Manx love poem


She dty yalloo ayns yn scaaney

Yn daan s’aaley aym

Agh jean siyr, t’eh goll ass

She my « ta graïh aym ort » jerrinagh.

Translated into Manx by Rónán
Manx love poem

Book of poetry "La Glace"
Original version
French poem

Manx language

A translation of the love poem into Manx (Manx Gaelic, Autonym : Gaelg, Gailck), and some verses for a pretty woman of Man island, a young lady surrounded by cats without tail.

The Manx is a Celtic dialect of Man island close to Scottish Gaelic, including Scandinavian elements, one consider it as a dialect of Scottish Gaelic. This Gaelic language is therefore not very far from Irish Gaelic; it has 1,500 speakers.

The word Gaelic, refers to the group of Celtic languages spoken in Scotland, Ireland and Man. Originally there is a primitive Irish, from which descend, an old, then middle, then modern Irish, as well as the Manx, and the Gaelic of Scotland.

The first traces of this ancestor of Gaelic languages date from the 4-6th century, these are names inscribed on ogham stones. Gaelic spoken in Man dates from the beginning of the 17th century.

For what remains of the Celtic languages (Britain and Great Britain) whereas previously they were widespread throughout Europe, we can divide them into two groups (goidélic or Gaelic (who do not have the "p") and brittonic (who have the "p")).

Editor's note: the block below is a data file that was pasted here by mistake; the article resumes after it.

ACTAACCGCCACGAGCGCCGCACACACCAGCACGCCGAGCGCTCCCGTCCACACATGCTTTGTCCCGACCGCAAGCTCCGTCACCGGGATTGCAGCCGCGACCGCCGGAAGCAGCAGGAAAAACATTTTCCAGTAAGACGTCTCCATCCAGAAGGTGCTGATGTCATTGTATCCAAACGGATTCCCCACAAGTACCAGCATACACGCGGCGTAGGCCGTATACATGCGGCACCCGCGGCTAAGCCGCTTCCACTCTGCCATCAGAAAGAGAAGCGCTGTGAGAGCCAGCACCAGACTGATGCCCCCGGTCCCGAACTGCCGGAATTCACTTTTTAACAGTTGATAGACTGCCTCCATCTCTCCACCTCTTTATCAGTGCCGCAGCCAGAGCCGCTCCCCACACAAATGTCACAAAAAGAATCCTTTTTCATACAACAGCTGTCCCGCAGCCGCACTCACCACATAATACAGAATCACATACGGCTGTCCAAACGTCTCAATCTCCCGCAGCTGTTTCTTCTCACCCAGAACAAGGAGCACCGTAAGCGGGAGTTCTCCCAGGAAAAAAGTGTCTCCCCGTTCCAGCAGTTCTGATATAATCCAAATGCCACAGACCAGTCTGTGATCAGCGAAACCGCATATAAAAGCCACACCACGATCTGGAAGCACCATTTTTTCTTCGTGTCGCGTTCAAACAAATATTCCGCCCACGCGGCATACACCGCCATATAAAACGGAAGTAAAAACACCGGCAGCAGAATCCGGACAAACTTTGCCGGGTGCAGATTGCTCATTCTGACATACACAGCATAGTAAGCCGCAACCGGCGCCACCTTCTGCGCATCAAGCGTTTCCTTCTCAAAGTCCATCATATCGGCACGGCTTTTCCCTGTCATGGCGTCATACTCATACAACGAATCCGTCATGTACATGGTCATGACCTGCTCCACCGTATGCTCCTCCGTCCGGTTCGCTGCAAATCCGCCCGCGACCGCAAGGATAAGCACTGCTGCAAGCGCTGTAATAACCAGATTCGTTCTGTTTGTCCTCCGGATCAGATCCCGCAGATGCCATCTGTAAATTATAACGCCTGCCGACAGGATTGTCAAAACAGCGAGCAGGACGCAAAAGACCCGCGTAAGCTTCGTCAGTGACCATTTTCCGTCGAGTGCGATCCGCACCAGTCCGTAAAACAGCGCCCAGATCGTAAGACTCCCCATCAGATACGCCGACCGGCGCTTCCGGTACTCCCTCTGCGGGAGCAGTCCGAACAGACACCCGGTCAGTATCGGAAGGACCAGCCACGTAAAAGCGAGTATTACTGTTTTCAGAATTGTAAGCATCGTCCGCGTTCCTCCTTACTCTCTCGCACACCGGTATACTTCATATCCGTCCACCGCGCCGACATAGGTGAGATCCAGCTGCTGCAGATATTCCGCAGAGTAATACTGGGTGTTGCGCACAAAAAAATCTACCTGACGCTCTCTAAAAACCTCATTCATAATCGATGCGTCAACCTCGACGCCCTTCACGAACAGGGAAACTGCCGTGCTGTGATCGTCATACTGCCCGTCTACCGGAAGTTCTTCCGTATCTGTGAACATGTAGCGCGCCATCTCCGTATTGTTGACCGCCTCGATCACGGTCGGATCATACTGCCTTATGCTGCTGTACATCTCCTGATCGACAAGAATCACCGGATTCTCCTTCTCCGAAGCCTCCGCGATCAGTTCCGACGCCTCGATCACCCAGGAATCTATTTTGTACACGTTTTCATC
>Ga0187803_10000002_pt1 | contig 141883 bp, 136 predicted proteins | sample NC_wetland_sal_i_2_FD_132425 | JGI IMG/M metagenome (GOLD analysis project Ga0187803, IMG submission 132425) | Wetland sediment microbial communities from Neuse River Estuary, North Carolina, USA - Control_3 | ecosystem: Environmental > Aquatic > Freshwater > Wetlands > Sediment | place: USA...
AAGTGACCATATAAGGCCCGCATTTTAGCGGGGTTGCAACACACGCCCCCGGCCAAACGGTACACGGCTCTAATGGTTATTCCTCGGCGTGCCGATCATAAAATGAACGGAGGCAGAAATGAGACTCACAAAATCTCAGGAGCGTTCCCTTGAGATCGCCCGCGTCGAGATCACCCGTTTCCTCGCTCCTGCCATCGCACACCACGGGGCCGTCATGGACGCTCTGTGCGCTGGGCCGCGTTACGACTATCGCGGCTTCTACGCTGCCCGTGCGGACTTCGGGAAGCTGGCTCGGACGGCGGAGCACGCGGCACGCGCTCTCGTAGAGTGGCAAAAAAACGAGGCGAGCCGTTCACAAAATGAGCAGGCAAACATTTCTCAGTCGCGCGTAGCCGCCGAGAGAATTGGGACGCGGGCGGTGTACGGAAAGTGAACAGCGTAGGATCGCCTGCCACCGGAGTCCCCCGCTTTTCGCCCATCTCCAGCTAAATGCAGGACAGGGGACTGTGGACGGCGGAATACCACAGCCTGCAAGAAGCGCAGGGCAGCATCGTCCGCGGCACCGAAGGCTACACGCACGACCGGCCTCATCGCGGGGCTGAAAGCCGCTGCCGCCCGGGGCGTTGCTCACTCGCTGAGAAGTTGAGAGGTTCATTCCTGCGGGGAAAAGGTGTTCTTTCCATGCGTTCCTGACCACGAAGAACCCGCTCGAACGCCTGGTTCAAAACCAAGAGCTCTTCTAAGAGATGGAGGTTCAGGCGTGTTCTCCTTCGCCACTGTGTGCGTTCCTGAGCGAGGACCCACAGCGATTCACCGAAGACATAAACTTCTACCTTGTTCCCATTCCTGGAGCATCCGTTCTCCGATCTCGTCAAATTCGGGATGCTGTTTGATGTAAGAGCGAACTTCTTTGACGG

Manx, Irish and Scottish are part of the 1st Gaelic group). The others Welsh, Breton, Cornish who keep the "p", belong to the Brittonic group.

The first text written in Manx language is a prayer book in 1610, but three centuries later, the way of spelling the language will be revisited in the translation and edition of another religious book. This spelling is still the one used today.

Poems, tales, and popular songs form it literature, which was initially oral for a long time. The last person to have had the manx as mother tongue is extinct in 1974.

The Isle of Man

The Isle of Man, a former Viking kingdom in the Middle Ages, lies in the Irish Sea, equidistant from Ireland and northern England. Like Ireland, the Isle of Man is not part of the United Kingdom of Great Britain, but the Lord of Man (the sovereign of the island), since 1504 is indeed the British crown.

The name Man comes from Mananann, the god of the sea among the Celts, from which the island takes its name.

Today this island, of course, draws its resources from tourism, but also from finance; many consider Man to be a tax haven.

Poem translated into manx (524 translations)